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A new version of Henrik Ibsen's

November 17, 2014, 7:30 pm

Playwrights Horizons, Peter Jay Sharp Theater • 416 West 42nd Street

Directed by Wendy C. Goldberg

with Arthur Bartow, Rebecca Brooksher, Kieran Campion, Helen Cespedes, Jon DeVries, Jamie Horton, Stephen Kunken, Caitlin O'Connell, Anna Reichert, Harris Yulin, and more


Will the truth set you free? An idealistic son exposes his family’s corruption, in the world premiere of a new version by Pulitzer Prize-winning playwright David Auburn.


Hjalmar Ekdal’s father was rich until scandal cast the family into poverty. Now he lives in a small, shabby home with his senile father, his wife Gina and his daughter Hedvig. And a duck. And there’s about to be a new member of the household. Although based almost entirely on self-deception and illusion, the Ekdal home is a happy one, but Gregers Werle has just returned to town with some unfinished business that could shatter the little world Hjalmar has built around himself.


The OBIE Award-Winning Revelation Reading series provides a unique opportunity to hear new and rarely-produced classic plays performed by many of the finest actors in New York.





The Wild Duck holds a special place among the dramas of Henrik Ibsen.  Written at the height of his realistic period, it portrays contemporary society, as do Ghosts and A Doll House, but from a quite different perspective.  The Ekdals are much less privileged people, and in many ways much more vulnerable.  Their story, like almost all the stories Ibsen tells, is a dark one, but more than any other Ibsen play, the darkness is shot through with some of Ibsen’s most striking bits of comedy.  Indeed as the play progresses, comic and tragic elements become more and more closely intertwined and work to deepen each other’s effect.  The so-called dark comedy or tragicomedy of modern times can be said to have received its first full expression in this remarkable play. 


The play also strikes an ironic and reflexive note that is not new in Ibsen’s work, but never before so fully expressed.  Before this play, audiences saw Ibsen as the great modern champion of exposing the dead ideas of conventional social mores and ideals of propriety in such plays as A Doll House, Ghosts, and An Enemy of the People.  But here the action is driven by a character who seems almost a parody of Ibsen, the revealer of unwelcome hidden truths, who seeks to liberate others by these revelations but in fact in destroying their illusions, destroys their happiness as well.  Many Ibsen devotees were puzzled and shocked by the play, seeing it close to Ibsen self-parody, but as time has passed, it has become clear that Ibsen is simply presenting a much more complicated view of the human condition than his first disciples assumed, portraying a world of contradiction and ambiguity in which competing belief systems continually struggle for dominance, with all of them in some way flawed or incomplete, as are the all too human beings who promote or disparage them.  The confused and struggling people in the world of The Wild Duck share with all of us these struggles, and in so doing become among the most sympathetic and deeply human characters in all of Ibsen’s drama.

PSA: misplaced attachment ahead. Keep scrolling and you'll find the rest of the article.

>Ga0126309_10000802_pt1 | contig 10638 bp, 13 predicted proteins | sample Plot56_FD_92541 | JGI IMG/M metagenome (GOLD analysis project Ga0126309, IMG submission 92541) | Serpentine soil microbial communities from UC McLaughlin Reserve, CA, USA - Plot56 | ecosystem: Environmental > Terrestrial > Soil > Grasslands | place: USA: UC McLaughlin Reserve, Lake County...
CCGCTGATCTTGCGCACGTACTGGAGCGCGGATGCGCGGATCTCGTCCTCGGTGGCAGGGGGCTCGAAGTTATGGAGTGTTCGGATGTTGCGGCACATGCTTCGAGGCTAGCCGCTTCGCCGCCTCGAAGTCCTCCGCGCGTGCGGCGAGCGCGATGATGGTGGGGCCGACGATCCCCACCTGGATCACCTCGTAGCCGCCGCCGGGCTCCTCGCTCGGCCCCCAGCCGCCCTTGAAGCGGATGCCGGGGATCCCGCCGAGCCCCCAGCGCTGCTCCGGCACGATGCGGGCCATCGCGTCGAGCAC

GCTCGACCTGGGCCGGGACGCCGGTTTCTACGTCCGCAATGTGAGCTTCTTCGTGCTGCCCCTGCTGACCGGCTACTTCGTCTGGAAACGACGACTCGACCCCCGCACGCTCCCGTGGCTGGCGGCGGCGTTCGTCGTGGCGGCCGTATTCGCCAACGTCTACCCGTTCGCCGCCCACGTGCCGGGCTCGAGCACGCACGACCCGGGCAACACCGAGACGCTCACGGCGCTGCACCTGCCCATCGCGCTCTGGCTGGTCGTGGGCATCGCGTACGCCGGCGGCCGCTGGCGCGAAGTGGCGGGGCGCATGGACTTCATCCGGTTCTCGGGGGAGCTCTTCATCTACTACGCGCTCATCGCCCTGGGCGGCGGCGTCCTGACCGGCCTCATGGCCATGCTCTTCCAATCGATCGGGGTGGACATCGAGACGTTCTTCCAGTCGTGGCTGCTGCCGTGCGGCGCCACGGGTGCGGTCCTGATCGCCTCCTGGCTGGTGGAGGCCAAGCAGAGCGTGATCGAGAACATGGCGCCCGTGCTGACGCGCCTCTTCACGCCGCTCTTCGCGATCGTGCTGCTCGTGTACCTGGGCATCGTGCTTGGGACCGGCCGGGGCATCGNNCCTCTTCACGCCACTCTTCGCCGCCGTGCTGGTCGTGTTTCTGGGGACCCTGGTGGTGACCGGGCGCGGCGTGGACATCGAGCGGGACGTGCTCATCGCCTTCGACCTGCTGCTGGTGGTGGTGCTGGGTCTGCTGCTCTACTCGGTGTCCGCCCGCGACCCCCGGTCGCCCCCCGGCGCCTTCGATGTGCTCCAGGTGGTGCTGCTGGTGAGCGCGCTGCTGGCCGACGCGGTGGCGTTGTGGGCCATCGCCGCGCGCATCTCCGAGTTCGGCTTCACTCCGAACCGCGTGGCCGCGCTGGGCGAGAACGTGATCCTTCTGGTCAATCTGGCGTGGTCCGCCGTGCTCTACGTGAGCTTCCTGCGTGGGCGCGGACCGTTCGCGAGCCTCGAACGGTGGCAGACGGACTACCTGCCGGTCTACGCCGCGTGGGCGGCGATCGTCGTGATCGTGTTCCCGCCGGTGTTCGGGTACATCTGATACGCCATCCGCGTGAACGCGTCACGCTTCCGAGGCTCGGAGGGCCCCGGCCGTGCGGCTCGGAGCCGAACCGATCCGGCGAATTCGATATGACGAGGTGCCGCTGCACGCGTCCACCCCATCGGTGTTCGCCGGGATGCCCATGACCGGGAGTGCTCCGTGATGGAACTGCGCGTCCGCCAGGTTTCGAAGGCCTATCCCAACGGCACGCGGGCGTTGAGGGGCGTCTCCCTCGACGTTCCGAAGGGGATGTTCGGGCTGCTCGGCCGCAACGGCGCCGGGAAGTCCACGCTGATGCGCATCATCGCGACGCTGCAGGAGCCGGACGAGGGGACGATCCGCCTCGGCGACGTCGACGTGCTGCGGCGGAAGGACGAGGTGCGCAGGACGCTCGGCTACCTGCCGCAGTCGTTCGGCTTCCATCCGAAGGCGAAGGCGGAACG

David Auburn was awarded the  Pulitzer Prize, Tony Award, and Drama Desk award for his play Proof.  Other plays include Lost Lake, currently on Broadway, The Columnist, The New York Idea, An Upset and Amateurs, The Journals of Mihail Sebastian and Skyscraper. Films include The Girl in the Park (writer/director) and The Lake House. His work has been published in Harper’s, New England Review, and Guilt and Pleasure; and he was a contributing editor to the Oxford American Writers Thesaurus. Last year he gave the Esmond Harmsworth Lecture in American Arts and Letters at Oxford’s Rothermere American Institute. A former Guggenheim Fellow, he lives in New York City.


Henrik Ibsen is the world's most frequently performed dramatist after William Shakespeare. Born in Skien on March 20, 1828, Ibsen’s childhood was marked with the sudden misfortune of his father’s bankruptcy and his family’s forced retreat to their small summer home in Venstøp.  Financial difficulty and dark family secrets became a common theme in his writing. His major works include Brand, Peer Gynt, An Enemy of the People, Emperor and Galilean, A Doll's House, Hedda Gabler, Ghosts, The Wild Duck, Rosmersholm, and The Master Builder, and although most of his plays are set in Norway—often in places reminiscent of Skien—Ibsen lived for 27 years in Italy and Germany, and rarely visited Norway during his most productive years. Ibsen is often ranked as one of the truly great playwrights in the European tradition. Richard Hornby describes him as "a profound poetic dramatist—the best since Shakespeare". He is often referred to as "the father of realism" and is one of the founders of Modernism in theatre.

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